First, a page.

Should I mention mental health issues in my PS?

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spacejamonvhs

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Should I mention mental health issues in my PS?

Post by spacejamonvhs » Mon Jul 20, 2020 4:11 pm

The entirety of my college career was affected by severe depression--the kind where even moving out of bed was something of a Herculean feat. Suicidal thoughts were also constant throughout and it was all rather hellish to deal with to say the least.

Now the good news here is that I fought through much of it and ended up with a 3.8 and a 173 LSAT as well, though my transcript does have some withdrawals, as well as a gap owing to a semester I took off from. It's all a bit of mess, but hopefully not unsalvageable.

I'm rather worried about all of this given that I'll be attempting to get into the T6 primarily--should I mention my issues to provide context to the transcript and GPA or are they small enough to leave aside?

CanadianWolf

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Re: Should I mention mental health issues in my PS?

Post by CanadianWolf » Wed Sep 30, 2020 3:12 pm

Would you admit an applicant who suffers from depression and suicidal thoughts ?

cafesupreme

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Re: Should I mention mental health issues in my PS?

Post by cafesupreme » Wed Sep 30, 2020 10:49 pm

CanadianWolf wrote:
Wed Sep 30, 2020 3:12 pm
Would you admit an applicant who suffers from depression and suicidal thoughts ?
Next time someone tells you there's no shame in getting treatment, remember people like this still exist.

Just submit a neutral, non offensive personal statement that is well written.

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polareagle

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Re: Should I mention mental health issues in my PS?

Post by polareagle » Wed Sep 30, 2020 11:02 pm

spacejamonvhs wrote:
Mon Jul 20, 2020 4:11 pm
The entirety of my college career was affected by severe depression--the kind where even moving out of bed was something of a Herculean feat. Suicidal thoughts were also constant throughout and it was all rather hellish to deal with to say the least.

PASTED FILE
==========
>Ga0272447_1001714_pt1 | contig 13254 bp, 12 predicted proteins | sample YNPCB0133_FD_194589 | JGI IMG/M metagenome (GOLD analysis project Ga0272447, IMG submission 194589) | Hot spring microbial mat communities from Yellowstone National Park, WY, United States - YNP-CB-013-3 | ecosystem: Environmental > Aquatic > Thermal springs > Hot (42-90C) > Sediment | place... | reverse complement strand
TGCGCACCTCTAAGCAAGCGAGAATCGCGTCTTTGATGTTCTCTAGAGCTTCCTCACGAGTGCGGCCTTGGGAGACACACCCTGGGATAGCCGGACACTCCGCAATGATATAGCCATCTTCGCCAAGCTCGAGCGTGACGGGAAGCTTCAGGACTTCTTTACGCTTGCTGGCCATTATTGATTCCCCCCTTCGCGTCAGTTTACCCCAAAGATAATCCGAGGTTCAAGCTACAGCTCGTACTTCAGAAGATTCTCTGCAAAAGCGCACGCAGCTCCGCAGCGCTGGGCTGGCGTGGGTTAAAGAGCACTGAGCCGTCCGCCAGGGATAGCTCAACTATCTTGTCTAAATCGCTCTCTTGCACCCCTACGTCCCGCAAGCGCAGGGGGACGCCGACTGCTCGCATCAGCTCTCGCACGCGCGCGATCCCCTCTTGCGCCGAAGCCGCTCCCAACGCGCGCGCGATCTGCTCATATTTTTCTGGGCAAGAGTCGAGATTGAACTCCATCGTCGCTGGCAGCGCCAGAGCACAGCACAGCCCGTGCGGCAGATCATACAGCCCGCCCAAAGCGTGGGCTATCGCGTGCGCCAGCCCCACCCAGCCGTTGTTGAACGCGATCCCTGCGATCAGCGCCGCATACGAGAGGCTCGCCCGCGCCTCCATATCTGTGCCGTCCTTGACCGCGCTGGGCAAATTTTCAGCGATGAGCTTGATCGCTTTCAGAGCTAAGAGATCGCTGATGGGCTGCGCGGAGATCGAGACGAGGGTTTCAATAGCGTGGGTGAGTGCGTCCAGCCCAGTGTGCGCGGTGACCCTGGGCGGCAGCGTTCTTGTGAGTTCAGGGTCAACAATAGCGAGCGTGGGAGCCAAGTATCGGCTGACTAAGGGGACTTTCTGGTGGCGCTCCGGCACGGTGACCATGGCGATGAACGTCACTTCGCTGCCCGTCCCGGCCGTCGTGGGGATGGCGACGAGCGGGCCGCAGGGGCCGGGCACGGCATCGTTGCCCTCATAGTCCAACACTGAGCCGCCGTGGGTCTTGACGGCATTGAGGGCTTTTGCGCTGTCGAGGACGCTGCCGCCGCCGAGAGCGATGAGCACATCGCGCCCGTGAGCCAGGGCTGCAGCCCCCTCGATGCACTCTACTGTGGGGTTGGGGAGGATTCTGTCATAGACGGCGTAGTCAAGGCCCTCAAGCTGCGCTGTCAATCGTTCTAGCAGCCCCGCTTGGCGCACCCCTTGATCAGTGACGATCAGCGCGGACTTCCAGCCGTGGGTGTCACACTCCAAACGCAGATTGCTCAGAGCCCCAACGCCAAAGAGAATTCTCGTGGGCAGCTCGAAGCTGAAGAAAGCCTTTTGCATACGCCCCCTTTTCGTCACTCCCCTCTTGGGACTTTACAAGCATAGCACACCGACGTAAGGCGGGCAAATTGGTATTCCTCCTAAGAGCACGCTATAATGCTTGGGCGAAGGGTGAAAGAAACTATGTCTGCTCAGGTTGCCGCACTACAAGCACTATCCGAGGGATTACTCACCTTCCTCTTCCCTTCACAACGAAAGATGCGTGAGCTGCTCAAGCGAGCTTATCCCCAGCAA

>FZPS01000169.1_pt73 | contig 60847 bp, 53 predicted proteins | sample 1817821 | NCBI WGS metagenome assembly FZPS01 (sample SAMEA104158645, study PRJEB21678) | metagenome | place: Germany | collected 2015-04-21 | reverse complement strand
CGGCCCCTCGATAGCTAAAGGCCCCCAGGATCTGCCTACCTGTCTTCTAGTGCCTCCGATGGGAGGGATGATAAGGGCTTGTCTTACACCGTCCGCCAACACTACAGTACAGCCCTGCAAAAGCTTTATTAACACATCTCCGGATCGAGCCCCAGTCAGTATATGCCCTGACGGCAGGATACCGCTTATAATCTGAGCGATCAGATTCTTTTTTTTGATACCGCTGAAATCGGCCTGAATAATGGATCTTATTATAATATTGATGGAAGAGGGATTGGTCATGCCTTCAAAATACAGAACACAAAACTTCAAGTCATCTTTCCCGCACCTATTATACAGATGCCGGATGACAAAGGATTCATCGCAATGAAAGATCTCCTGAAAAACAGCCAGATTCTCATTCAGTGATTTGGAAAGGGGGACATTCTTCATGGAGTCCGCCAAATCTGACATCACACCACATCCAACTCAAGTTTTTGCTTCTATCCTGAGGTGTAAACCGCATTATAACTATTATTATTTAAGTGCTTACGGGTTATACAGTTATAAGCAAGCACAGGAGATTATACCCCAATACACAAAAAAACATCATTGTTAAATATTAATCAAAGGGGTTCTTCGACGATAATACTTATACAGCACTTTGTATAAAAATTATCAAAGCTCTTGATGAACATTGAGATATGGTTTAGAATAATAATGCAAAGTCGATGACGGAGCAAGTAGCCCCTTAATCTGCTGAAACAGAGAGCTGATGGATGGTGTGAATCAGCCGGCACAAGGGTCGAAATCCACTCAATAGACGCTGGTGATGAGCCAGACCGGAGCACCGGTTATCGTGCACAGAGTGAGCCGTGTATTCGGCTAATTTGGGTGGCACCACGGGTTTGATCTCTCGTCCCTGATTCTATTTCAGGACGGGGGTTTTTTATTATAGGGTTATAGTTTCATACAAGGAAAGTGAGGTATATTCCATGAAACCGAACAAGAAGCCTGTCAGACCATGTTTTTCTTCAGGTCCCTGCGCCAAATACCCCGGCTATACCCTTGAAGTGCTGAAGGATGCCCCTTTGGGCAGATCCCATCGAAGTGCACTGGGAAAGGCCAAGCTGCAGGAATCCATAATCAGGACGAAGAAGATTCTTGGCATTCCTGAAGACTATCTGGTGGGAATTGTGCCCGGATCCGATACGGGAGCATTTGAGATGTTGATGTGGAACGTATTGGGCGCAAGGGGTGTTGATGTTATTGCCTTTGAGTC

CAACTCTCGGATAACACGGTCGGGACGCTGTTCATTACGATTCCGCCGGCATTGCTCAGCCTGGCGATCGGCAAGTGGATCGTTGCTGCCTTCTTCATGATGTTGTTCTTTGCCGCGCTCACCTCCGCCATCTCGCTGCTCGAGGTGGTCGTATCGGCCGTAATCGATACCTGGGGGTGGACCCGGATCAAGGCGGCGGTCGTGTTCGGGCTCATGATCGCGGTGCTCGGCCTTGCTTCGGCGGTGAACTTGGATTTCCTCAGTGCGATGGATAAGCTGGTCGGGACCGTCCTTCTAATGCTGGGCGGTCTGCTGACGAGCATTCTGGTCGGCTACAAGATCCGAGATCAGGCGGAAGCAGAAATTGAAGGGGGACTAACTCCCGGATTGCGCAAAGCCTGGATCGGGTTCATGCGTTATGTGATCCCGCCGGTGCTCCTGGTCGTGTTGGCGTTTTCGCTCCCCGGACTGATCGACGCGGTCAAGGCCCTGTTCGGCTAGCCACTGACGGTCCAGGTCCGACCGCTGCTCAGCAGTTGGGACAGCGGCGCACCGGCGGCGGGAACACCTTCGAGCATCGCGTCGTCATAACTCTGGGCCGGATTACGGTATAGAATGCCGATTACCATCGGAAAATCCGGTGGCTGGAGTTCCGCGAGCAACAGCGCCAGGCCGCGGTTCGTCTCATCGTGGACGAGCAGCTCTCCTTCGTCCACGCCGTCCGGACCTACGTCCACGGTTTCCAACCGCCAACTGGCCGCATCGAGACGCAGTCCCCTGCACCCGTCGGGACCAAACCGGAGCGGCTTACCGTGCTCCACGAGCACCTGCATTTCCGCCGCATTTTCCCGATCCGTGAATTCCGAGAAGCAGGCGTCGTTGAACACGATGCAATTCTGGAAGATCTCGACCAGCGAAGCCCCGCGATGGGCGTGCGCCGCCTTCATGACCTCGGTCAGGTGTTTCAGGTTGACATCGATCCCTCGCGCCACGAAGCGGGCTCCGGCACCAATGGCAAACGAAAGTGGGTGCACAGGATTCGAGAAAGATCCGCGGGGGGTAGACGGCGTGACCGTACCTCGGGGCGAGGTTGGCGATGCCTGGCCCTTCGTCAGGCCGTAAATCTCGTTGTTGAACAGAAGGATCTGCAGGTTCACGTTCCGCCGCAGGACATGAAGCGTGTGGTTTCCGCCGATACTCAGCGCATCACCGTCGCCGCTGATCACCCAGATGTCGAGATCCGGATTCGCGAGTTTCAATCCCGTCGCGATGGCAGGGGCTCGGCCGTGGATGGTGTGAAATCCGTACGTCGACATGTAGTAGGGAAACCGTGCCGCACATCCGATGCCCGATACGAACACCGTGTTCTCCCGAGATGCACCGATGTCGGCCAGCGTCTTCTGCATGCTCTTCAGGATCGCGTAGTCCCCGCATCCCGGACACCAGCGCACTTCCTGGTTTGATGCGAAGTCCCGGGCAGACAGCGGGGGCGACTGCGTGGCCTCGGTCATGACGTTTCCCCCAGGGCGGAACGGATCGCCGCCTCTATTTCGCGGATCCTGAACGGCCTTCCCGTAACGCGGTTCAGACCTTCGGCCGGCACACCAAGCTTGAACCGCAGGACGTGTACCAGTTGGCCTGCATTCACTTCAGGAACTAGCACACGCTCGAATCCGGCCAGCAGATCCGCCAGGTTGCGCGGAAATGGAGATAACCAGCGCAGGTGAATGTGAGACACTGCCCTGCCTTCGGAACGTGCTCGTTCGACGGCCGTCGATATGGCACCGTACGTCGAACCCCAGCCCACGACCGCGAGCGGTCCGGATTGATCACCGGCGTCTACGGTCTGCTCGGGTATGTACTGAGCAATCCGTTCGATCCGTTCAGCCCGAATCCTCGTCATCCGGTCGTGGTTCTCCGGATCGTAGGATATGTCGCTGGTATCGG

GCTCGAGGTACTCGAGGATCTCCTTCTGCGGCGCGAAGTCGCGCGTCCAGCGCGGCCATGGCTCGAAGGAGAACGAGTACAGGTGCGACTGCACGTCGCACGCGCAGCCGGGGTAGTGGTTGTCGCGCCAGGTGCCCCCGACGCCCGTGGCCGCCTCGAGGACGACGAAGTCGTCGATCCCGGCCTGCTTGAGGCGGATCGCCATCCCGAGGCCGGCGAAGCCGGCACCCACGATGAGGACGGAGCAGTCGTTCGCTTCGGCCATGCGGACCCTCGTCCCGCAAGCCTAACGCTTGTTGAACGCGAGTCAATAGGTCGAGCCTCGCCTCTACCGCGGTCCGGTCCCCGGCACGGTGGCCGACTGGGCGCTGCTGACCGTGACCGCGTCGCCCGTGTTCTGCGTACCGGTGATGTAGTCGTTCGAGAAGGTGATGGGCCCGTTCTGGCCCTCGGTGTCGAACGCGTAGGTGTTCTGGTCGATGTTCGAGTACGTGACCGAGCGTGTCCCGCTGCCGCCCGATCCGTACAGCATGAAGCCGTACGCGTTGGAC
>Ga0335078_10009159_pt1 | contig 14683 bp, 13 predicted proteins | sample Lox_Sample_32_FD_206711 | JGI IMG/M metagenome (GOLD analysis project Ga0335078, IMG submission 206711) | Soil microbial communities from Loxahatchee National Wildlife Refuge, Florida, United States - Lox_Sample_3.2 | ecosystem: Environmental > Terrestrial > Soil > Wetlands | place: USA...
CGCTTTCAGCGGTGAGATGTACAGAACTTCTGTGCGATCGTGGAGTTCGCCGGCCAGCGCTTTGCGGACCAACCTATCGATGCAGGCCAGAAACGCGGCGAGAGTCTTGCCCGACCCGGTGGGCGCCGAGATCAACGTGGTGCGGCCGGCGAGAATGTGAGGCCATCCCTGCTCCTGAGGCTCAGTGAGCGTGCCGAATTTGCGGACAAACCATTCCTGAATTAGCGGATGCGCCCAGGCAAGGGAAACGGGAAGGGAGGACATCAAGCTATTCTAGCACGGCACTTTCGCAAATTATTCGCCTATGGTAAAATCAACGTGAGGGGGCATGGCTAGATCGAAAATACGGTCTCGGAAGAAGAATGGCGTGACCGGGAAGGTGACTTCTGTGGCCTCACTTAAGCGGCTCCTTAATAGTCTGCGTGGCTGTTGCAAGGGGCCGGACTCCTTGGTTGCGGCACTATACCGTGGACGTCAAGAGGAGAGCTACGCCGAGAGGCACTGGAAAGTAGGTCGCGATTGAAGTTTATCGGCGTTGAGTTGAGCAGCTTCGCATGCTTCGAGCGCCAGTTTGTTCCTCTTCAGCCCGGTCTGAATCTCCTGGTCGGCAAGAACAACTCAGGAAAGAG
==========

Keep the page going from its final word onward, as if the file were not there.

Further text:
Now the good news here is that I fought through much of it and ended up with a 3.8 and a 173 LSAT as well, though my transcript does have some withdrawals, as well as a gap owing to a semester I took off from. It's all a bit of mess, but hopefully not unsalvageable.

I'm rather worried about all of this given that I'll be attempting to get into the T6 primarily--should I mention my issues to provide context to the transcript and GPA or are they small enough to leave aside?
I don't have advice on the PS (I probably wouldn't mention it but don't feel too strongly either way). I would suggest that you consider contacting a character and fitness attorney in the state you're planning to get barred in just to make sure the depression won't pose an issue to you getting barred. My understanding is that depression that's being treated and is under control isn't disqualifying, but you'll likely have to answer questions about it (I guess depending on the state). See page 20 of the NCBE sample application for an example of the sort of question you'll be asked.

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cavalier1138

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Re: Should I mention mental health issues in my PS?

Post by cavalier1138 » Thu Oct 01, 2020 8:11 am

I wouldn't mention it, unless it directly ties into the kind of advocacy you want to do. But even then, I'd be hesitant to call attention to it for the same reasons mentioned above (there are still a significant number of people who think depression makes people unfit to do any job).

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nixy

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Re: Should I mention mental health issues in my PS?

Post by nixy » Thu Oct 01, 2020 8:53 am

CanadianWolf wrote:
Wed Sep 30, 2020 3:12 pm
Would you admit an applicant who suffers from depression and suicidal thoughts ?
I would, if the rest of their application merited it. Discrimination on the basis of mental illness is crappy.

(That said, I agree that the safest thing is to not mention it. You may need to explain the semester off, and I think you could write an addendum for that purpose explaining the mental health issues, ideally if you can show you've received treatment/have an upward trajectory/the issues you had that semester won't be a problem in law school. But you could also play it safe and refer to "medical issues that have since been resolved" or similar, for the reasons everyone's given. I wouldn't reference the depression in your PS unless your mental health journey is central to why you're going to law school - you want to advocate for people with mental illnesses or something - and it's a crucial part of your whole narrative.)